August 24, 2005

Articles on Family Research Methodology

See the Special Issue: Methodology in Family Science in the Journal of Family Psychology , March 2005, Volume 19, No. 1, for useful articles on quantitative and qualitative family research methods. There are articles on survival analysis, cluster analysis, moderator effects, the actor-partner interdependence model, and more. There are also case studies in Sourcebook of Family Theory & Research, 2005.

Posted by vonko002 at 8:41 PM

Learning SPSS Syntax

SPSS is a statistical program designed to organize and analyze quantitative research data. Syntax consists of a series of commands that determine the procedures SPSS will perform. Since SPSS is widely used in social sciences research -- either by itself or in conjunction with other statistical programs such as SAS, AMOS, LISREL or MPLUS -- an introduction to SPSS is a useful component of a research based training program.

There are two methods of generating SPSS syntax: 1) writing command language from scratch and 2) using pull down menus " point-and-click" and paste. Unfortunately many SPSS resources only cover the latter and neglect the importance of using syntax to document your research process. An excellent resource that does all these things and more is by Leech, N.L., Barrett, K.C., & Morgan, G.A. (2005), SPSS for intermediate statistics: Use and interpretation and is published by Erlbaum. The appendices in Leech have a wealth of useful information. The Syntax Reference Guide that comes with the SPSS program is another important resource that new users may overlook.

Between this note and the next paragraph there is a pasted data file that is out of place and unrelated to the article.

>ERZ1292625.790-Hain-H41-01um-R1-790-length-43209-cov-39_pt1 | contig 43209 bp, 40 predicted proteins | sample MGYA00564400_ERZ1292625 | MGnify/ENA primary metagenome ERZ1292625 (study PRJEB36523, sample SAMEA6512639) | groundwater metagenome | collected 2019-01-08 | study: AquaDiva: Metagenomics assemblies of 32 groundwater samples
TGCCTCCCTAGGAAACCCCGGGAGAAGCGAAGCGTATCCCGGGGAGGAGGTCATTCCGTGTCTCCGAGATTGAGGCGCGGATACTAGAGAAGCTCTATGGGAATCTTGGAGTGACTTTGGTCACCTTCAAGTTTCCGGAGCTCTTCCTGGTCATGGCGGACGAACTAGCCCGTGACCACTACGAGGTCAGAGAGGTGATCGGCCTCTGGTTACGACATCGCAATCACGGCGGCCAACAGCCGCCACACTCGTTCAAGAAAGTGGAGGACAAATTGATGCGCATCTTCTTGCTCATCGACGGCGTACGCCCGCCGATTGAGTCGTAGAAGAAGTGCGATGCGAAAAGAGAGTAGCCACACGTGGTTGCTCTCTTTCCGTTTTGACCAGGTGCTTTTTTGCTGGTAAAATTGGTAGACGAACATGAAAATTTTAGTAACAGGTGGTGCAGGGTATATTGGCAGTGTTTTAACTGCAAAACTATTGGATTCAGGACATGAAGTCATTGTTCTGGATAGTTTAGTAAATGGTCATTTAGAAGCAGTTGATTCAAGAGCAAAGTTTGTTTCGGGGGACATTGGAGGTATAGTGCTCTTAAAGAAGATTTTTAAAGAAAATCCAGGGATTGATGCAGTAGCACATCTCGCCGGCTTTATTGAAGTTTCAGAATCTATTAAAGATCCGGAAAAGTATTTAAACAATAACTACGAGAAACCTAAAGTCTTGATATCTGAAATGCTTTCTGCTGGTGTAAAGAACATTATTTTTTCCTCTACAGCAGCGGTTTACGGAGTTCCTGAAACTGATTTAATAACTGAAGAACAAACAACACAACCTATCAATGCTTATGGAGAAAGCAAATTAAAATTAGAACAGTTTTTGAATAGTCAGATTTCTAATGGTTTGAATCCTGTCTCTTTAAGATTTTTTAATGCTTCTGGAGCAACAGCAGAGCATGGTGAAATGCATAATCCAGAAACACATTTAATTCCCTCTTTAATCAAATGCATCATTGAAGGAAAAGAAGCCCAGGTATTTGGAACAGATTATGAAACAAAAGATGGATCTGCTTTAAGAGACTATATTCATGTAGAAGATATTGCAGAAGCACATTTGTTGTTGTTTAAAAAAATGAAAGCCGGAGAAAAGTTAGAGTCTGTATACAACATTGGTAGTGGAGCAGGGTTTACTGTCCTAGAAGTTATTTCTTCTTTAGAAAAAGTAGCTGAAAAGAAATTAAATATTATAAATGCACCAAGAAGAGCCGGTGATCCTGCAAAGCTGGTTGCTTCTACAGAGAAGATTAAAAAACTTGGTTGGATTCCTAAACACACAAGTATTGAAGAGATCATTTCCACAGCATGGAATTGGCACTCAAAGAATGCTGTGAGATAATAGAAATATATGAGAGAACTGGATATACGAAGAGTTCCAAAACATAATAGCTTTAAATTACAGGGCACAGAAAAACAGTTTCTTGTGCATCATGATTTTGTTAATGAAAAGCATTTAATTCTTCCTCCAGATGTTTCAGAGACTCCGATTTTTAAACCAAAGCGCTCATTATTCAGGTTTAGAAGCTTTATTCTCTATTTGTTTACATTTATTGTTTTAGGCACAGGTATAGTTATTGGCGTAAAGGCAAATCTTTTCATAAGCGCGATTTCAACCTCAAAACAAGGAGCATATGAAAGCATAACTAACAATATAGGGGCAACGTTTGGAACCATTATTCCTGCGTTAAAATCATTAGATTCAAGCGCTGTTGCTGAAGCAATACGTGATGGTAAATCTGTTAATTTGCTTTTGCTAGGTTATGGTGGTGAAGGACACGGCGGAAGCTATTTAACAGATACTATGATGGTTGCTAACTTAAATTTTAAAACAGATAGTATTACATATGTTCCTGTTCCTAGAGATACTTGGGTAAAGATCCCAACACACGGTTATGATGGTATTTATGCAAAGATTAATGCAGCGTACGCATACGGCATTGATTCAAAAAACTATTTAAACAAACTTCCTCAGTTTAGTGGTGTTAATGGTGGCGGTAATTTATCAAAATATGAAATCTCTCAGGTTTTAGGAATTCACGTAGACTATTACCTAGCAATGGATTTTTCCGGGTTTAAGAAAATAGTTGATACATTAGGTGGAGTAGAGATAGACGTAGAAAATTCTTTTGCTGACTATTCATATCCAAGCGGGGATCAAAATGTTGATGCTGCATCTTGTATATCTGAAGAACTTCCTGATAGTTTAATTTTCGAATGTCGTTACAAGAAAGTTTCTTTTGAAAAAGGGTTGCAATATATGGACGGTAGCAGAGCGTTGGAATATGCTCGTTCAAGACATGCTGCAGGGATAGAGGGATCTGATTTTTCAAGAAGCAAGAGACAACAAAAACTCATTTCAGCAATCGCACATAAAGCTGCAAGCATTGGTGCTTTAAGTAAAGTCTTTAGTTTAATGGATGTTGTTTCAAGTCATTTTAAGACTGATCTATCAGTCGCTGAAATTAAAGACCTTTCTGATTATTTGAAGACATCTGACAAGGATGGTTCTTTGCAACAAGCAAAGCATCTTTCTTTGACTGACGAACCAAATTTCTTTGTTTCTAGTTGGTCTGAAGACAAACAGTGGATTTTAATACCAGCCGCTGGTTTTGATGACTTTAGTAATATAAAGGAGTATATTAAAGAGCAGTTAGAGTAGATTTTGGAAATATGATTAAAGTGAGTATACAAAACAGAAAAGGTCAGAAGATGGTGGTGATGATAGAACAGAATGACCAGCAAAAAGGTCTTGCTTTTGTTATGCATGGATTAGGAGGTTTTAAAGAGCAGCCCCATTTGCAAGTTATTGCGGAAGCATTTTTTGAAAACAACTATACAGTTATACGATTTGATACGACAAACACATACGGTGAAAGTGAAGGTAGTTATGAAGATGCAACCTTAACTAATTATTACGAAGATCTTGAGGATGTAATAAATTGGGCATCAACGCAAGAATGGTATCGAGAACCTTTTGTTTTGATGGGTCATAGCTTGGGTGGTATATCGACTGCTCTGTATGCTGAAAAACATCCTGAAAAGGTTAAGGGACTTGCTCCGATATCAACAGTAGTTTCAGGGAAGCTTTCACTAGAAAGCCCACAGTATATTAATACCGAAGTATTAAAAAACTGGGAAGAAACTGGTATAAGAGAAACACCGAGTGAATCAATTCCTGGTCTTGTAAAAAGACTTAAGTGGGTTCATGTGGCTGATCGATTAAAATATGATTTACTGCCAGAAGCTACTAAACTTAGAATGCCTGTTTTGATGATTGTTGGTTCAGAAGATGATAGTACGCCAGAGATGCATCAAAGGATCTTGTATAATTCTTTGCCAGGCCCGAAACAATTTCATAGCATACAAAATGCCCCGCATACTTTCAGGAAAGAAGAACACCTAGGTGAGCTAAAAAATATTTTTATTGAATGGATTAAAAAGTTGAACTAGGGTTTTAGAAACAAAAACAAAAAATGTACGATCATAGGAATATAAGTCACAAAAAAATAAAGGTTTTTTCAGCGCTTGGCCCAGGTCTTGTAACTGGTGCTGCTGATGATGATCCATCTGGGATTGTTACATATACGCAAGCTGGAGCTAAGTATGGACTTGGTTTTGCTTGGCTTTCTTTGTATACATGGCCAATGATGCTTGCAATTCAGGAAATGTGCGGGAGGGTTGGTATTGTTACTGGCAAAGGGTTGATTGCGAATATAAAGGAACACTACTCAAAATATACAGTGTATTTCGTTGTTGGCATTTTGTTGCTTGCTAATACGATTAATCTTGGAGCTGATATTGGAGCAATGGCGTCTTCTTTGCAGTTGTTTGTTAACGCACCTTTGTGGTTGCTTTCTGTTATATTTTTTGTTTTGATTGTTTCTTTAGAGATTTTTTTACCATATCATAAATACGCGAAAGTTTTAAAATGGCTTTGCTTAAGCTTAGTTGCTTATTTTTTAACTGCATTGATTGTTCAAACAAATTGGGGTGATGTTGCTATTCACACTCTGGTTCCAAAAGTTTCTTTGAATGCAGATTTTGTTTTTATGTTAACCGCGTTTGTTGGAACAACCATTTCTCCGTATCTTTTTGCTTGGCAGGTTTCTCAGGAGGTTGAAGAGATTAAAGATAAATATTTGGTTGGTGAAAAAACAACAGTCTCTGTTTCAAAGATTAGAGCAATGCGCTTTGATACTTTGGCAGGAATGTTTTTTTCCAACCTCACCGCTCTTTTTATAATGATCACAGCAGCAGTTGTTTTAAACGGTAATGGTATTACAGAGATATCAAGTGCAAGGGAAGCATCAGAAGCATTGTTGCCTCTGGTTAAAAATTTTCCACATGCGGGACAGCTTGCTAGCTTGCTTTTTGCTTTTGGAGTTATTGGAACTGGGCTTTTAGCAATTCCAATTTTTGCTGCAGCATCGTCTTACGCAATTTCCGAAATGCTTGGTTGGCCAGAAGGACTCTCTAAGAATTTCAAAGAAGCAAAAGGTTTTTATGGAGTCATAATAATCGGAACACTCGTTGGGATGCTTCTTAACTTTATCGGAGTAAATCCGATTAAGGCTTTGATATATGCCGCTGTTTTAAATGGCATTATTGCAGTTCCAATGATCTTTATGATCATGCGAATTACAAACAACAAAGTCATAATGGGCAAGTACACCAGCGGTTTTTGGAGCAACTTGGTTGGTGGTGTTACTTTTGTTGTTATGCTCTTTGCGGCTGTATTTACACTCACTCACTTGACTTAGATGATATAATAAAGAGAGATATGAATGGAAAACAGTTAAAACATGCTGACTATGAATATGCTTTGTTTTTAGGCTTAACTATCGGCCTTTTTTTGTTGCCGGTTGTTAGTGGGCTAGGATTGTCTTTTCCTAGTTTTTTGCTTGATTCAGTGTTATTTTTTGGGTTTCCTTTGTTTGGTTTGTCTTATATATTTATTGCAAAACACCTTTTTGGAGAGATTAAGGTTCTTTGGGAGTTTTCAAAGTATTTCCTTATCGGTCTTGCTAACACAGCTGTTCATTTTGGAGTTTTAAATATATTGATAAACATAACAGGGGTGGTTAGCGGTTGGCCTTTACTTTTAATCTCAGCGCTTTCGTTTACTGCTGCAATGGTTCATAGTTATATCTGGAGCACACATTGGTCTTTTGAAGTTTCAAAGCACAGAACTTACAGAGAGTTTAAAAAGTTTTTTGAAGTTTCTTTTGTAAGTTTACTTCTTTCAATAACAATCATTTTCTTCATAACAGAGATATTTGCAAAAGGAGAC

Social Science Research and Instructional Council is a useful point and click online resource providing step-by-step demonstrations of various statistical procedures in SPSS, including transformation, cross-tabulation, regression, and more.

Posted by vonko002 at 11:06 AM

August 18, 2005

Cluster Analysis

The author of Six Impossible Things Before Breakfast has posted several useful resources on cluster analysis.

Posted by vonko002 at 4:41 PM

Power Analysis

Jacob Cohen's A Power Primer in Psychological Bulletin (1992, Vol. 112. No. 1, 155-159) is a great place to start. A more extensive resource, also by Jacob Cohen, is Statistical power analysis for the behavioral sciences (2nd ed., Hillsdale, N.J. : L. Erlbaum Associates, 1988). The Cohen book has excellent introductory chapters if you want to better understand the purposes and terms associated with power analyses.

Posted by vonko002 at 2:13 PM